Leveson: Commons evenly split
Lord Justice Leveson tried to reconcile the irreconcilable. He says in the executive summary of his report:
This is not, and cannot be characterised as, statutory regulation of the press
Oh, yes it can. He proposes a self-regulatory body “with a statutory verification
process”. That is, a process laid down in law and administered by a body given that power by law – Leveson proposes that it be Ofcom, which already regulates television and telephones. So it would be neither independent (of the press) nor non-statutory.
The test is: Who “ensures” whether the new Press Complaints Commission meets “the required level of independence and effectiveness”? Under Leveson’s proposal it would be Ed Richards, the former assistant to Gordon Brown who is now chief executive of Ofcom. Richards is appointed, as David Cameron rightly pointed out in the Commons today, by the Secretary of State for Culture, Media and Sport. You win a bonus point if you can name the current incumbent, but that is not the point. What matters is that she is a member of the Government.
So then we come to the interesting bit. Cameron understands the principle of a free press, and will defend it; Ed Miliband does not and will not. Cameron accepted the “principles” of the Leveson Report but will not legislate; Miliband accepted the lot and wants to force a vote in January to legislate.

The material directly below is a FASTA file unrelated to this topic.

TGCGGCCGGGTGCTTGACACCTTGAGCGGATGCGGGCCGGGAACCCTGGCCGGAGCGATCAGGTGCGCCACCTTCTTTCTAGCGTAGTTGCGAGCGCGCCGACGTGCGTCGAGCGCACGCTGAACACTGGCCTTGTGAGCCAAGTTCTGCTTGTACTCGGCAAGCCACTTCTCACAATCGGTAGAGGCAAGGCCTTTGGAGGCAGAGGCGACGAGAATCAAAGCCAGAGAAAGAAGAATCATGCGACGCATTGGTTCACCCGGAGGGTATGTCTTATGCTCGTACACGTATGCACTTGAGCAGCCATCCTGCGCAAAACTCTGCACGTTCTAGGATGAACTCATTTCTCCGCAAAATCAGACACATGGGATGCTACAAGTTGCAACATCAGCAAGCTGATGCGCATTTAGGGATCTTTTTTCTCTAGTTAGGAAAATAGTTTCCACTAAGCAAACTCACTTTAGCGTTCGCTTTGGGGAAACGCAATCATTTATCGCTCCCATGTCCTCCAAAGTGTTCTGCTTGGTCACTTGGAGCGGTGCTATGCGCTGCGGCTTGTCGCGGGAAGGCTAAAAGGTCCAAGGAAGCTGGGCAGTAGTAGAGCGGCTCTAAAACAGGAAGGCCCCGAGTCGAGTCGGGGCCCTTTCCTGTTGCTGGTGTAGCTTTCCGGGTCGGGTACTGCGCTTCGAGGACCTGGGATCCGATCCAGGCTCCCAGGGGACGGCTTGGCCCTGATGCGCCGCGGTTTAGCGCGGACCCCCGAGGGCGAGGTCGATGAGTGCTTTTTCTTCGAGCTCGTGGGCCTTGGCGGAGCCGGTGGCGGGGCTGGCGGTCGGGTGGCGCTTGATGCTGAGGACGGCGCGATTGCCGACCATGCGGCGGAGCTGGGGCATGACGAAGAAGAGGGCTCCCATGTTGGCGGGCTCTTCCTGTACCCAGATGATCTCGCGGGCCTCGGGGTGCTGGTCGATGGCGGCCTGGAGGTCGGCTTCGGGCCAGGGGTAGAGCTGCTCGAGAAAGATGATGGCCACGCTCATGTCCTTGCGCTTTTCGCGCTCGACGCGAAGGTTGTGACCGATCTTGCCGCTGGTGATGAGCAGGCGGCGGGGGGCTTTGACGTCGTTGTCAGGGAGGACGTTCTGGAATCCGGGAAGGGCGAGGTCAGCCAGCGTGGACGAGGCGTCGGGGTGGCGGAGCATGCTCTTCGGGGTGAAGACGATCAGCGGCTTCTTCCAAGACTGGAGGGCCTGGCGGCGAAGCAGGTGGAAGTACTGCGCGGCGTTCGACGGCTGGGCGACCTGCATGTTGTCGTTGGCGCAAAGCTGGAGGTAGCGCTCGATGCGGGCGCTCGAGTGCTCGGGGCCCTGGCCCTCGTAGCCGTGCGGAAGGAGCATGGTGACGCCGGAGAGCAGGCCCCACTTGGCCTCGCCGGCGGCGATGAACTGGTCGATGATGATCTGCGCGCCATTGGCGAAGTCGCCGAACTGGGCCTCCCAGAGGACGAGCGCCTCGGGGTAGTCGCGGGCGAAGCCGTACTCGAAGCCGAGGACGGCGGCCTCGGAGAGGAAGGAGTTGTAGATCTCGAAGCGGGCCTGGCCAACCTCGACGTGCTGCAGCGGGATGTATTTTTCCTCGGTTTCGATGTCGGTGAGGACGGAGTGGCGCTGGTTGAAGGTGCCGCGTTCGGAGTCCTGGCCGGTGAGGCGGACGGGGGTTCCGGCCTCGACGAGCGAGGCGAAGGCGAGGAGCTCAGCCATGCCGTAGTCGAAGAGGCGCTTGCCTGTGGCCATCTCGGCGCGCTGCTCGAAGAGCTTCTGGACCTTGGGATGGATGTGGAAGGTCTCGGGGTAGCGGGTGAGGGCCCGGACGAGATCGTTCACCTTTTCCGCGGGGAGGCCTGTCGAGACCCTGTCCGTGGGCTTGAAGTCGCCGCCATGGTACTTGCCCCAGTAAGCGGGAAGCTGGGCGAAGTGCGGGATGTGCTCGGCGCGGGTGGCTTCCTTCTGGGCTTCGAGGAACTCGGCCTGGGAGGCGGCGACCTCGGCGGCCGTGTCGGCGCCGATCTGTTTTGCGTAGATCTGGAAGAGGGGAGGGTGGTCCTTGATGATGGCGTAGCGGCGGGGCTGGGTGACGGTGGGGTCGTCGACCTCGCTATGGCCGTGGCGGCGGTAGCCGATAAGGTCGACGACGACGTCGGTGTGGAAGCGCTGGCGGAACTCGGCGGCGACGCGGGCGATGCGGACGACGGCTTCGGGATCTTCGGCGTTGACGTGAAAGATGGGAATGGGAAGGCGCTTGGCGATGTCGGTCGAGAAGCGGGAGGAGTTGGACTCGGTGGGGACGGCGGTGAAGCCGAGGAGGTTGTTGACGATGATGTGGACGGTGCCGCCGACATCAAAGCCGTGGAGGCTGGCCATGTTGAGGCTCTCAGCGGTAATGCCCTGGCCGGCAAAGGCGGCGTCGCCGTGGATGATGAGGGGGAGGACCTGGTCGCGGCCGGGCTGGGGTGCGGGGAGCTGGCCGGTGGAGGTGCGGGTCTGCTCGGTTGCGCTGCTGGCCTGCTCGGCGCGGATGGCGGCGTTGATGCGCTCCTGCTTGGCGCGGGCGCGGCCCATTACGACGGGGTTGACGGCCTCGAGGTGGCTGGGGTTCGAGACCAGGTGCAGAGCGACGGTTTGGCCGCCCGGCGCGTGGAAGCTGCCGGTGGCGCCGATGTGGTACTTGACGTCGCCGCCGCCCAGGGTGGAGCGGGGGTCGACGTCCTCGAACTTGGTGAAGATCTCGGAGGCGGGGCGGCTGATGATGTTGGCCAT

But Nick Clegg tried again to split the difference. He accepted more of the report than Cameron and less than Miliband, supporting legislation but disagreeing with Leveson about whether Ofcom is the right body to do the “statutory verification”.
Extraordinarily, however, Clegg did not say anything about the “new body” that would be the right one. But unless he is suggesting that the new Press Complaints Commission is verified by the Man in the Moon, it would have to be by someone who owes his or her position to the Government, and that is the irreconcilable reconciliation.
So I suspect that Miliband, Clegg and the State Regulation Conservatives will line up in favour of statutory regulation; and Cameron and the Free Press Labour MPs (such as Gisela Stuart, Frank Field, Kate Hoey and Gerald Kaufman) will line up in favour of freedom of expression.
That could be a close vote.Tagged in: freedom of expression, leveson
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